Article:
purl

1

or pearl

[purl]

verb (used with or without object)

to knit with a reverse stitch.
to finish with loops or a looped edging.

noun

a basic stitch in knitting, the reverse of the knit, formed by pulling a loop of the working yarn back through an existing stitch and then slipping that stitch off the needle.Compare knit(def 11).
one of a series of small loops along the edge of lace braid.
thread made of twisted gold or silver wire.

Origin of purl

1
First recorded in 1520–30; variant of obsolete or dial. pirl to twist (threads, etc.) into a cord

purl

2
[purl]

verb (used without object)

to flow with curling or rippling motion, as a shallow stream does over stones.
to flow with a murmuring sound.
to pass in a manner or with a sound likened to this.

noun

the action or sound of purling.
a circle or curl made by the motion of water; ripple; eddy.

Origin of purl

2
1545–55; origin uncertain; akin to Norwegian purla to bubble up, gush
Dictionary.com Unabridged Based on the Random House Unabridged Dictionary, © Random House, Inc. 2019


Examples from the Web for purled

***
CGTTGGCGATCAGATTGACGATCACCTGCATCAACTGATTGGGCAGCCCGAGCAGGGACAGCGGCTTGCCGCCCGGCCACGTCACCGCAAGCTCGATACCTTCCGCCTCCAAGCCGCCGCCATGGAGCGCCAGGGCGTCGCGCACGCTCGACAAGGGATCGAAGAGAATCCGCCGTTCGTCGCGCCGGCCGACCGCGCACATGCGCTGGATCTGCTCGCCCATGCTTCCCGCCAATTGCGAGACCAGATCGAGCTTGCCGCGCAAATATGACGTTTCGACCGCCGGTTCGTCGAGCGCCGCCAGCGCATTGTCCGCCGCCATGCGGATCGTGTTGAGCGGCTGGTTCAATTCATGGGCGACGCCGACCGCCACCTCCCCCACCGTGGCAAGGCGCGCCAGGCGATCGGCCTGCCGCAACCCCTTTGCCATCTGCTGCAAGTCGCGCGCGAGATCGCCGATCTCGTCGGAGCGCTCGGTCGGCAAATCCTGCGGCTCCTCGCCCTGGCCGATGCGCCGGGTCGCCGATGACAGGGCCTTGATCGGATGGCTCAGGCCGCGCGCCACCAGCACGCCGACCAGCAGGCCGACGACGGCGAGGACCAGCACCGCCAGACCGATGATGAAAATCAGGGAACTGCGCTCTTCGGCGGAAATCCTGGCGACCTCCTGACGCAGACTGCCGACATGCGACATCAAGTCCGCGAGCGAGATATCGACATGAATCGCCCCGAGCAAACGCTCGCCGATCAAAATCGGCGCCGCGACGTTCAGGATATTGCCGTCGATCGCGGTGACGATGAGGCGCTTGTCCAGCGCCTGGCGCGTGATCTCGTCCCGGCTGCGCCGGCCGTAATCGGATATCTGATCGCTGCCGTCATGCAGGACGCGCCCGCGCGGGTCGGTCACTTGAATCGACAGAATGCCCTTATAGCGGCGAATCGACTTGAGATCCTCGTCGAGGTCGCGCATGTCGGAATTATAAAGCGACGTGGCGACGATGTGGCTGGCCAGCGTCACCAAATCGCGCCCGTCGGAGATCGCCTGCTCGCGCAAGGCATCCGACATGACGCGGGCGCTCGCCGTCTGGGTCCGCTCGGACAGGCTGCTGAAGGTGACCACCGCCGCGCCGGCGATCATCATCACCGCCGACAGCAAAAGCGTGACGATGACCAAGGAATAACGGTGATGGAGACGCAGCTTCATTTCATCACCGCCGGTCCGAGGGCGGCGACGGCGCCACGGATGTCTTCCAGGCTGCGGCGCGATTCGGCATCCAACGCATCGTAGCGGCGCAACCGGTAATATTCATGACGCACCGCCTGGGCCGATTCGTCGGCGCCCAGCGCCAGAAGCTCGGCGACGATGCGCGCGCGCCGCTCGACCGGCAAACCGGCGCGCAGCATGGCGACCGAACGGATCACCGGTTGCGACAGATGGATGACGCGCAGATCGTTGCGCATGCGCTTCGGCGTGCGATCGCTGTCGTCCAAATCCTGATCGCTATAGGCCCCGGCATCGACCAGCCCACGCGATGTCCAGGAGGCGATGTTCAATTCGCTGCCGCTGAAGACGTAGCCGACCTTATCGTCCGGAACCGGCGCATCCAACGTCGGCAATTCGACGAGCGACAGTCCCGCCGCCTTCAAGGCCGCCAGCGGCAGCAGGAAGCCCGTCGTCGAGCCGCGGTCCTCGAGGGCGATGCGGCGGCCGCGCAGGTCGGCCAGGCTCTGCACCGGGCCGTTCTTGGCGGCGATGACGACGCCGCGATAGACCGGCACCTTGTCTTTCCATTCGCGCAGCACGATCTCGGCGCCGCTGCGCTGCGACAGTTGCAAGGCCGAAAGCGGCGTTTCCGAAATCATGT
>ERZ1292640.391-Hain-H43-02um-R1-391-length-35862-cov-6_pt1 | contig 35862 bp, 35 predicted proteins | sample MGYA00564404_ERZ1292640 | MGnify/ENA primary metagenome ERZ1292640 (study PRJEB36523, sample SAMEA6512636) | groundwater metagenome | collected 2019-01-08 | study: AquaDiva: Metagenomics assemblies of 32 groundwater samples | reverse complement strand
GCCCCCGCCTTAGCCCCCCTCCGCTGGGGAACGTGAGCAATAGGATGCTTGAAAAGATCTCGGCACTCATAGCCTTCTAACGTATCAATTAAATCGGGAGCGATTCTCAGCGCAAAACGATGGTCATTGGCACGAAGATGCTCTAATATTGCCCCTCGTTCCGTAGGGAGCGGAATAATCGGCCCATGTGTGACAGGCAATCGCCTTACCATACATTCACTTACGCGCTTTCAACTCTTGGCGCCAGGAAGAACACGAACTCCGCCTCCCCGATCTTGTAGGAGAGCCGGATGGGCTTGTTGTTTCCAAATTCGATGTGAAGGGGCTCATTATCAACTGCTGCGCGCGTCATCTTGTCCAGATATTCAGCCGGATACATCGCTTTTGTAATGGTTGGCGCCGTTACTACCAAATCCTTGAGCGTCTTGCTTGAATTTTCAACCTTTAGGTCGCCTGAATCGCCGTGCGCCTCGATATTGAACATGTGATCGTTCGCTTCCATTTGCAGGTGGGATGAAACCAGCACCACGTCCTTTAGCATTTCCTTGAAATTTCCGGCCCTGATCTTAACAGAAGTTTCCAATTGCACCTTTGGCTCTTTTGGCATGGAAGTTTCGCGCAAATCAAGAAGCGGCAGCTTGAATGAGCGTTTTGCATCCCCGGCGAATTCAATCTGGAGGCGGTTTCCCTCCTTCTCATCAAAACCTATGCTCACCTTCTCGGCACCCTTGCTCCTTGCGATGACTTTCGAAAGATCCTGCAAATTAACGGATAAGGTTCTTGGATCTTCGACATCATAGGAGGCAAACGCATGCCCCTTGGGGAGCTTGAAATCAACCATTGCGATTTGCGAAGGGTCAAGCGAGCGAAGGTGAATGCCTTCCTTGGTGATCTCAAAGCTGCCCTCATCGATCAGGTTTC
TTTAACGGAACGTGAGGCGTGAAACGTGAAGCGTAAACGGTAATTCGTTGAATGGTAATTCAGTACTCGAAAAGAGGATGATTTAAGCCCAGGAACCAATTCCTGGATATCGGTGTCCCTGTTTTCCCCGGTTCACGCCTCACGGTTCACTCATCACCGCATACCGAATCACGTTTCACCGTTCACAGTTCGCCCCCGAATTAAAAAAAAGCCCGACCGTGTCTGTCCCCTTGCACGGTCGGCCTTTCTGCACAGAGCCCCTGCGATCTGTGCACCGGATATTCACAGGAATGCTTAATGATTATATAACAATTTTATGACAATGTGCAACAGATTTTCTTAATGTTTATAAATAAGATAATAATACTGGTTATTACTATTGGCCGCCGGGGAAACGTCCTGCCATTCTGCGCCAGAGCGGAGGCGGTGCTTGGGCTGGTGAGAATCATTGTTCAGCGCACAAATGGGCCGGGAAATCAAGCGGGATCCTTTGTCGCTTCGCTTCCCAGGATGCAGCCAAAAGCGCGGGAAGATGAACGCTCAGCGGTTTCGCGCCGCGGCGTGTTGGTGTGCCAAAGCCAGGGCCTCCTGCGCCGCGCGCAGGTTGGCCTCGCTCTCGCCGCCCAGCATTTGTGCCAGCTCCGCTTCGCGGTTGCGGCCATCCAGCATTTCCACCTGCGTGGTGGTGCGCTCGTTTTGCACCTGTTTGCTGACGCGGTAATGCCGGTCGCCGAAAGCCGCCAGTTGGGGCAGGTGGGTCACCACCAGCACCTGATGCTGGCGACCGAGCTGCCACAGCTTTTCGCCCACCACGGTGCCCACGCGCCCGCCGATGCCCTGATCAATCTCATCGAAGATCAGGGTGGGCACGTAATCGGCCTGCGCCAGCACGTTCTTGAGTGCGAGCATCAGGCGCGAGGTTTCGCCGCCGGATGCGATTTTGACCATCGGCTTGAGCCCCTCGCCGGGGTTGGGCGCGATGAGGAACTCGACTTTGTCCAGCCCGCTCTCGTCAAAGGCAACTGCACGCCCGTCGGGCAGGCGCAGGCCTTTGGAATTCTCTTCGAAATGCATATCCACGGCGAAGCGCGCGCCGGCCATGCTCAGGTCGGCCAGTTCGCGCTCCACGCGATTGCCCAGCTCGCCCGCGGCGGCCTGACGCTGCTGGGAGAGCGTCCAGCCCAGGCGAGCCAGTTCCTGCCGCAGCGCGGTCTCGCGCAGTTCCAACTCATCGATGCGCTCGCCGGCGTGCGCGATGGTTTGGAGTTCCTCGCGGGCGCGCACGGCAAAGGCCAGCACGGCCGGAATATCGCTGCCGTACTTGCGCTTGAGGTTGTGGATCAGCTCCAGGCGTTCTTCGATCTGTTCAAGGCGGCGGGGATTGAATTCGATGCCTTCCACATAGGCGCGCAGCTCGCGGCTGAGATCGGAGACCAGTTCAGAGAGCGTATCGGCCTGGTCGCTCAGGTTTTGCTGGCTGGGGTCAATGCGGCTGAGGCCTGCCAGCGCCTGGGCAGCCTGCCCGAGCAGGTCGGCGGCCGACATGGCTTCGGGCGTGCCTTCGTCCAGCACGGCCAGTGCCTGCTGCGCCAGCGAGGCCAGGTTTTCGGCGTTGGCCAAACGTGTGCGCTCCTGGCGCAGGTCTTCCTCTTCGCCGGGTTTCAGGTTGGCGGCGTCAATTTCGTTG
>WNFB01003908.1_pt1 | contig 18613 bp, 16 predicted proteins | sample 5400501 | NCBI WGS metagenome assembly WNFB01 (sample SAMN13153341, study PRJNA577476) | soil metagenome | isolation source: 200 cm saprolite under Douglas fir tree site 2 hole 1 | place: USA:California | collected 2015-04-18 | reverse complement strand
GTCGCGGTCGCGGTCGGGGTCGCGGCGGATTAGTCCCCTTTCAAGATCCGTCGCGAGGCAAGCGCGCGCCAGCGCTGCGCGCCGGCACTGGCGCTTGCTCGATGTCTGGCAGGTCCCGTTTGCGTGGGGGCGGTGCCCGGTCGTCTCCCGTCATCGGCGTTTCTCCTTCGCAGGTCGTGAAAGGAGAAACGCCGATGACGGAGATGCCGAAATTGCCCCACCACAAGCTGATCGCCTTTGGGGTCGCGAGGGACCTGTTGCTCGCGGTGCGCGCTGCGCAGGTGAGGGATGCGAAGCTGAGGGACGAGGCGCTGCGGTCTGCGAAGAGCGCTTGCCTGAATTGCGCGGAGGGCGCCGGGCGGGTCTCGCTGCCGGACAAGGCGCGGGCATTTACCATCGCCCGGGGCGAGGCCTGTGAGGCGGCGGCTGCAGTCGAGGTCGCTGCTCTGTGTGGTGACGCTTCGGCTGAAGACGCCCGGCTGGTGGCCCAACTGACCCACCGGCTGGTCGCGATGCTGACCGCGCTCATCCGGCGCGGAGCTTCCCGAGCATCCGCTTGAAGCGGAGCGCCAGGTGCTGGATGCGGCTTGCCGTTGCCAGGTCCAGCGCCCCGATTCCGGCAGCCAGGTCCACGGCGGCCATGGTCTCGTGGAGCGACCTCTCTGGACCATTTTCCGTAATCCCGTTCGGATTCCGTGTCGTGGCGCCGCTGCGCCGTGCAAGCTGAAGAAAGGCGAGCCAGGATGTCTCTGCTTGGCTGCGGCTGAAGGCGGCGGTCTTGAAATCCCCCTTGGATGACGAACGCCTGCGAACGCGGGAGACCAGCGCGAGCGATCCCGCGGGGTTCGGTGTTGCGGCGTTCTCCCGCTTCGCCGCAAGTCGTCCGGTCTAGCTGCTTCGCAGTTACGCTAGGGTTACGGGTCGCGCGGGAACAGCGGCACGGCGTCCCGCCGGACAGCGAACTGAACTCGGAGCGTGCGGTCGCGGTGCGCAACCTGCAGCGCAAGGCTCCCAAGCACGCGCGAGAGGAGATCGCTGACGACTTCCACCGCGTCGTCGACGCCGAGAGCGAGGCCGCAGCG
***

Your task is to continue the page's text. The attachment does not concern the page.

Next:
Historical Examples of purled


British Dictionary definitions for purled

purl

1

noun

Also called: purl stitch a knitting stitch made by doing a plain stitch backwards
a decorative border, as of lace
gold or silver wire thread

verb

to knit (a row or garment) in purl stitch
to edge (something) with a purl
Also (for senses 2, 3, 5): pearl

Word Origin for purl

C16: from dialect pirl to twist into a cord

purl

2

verb

(intr) (of a stream, etc) to flow with a gentle curling or rippling movement and a murmuring sound

noun

a curling movement of water; eddy
a murmuring sound, as of a shallow stream

Word Origin for purl

C16: related to Norwegian purla to bubble
Collins English Dictionary - Complete & Unabridged 2012 Digital Edition © William Collins Sons & Co. Ltd. 1979, 1986 © HarperCollins Publishers 1998, 2000, 2003, 2005, 2006, 2007, 2009, 2012

Word Origin and History for purled

purl

v.1

"knit with inverted stitches," 1825; earlier "embroider with gold or silver thread" (1520s), probably from Middle English pirlyng "revolving, twisting," of unknown origin. The two senses usually are taken as one word, but even this is not certain. Klein suggests a source in Italian pirolare "to twirl," from pirolo "top." As a noun, from late 14c. as "bordering, frills," 1530s as "twisted thread of gold and silver."

purl

v.2

"flow with a murmuring sound," 1580s, imitative, perhaps from a Scandinavian language. Related: Purled; purling.

Online Etymology Dictionary, © 2010 Douglas Harper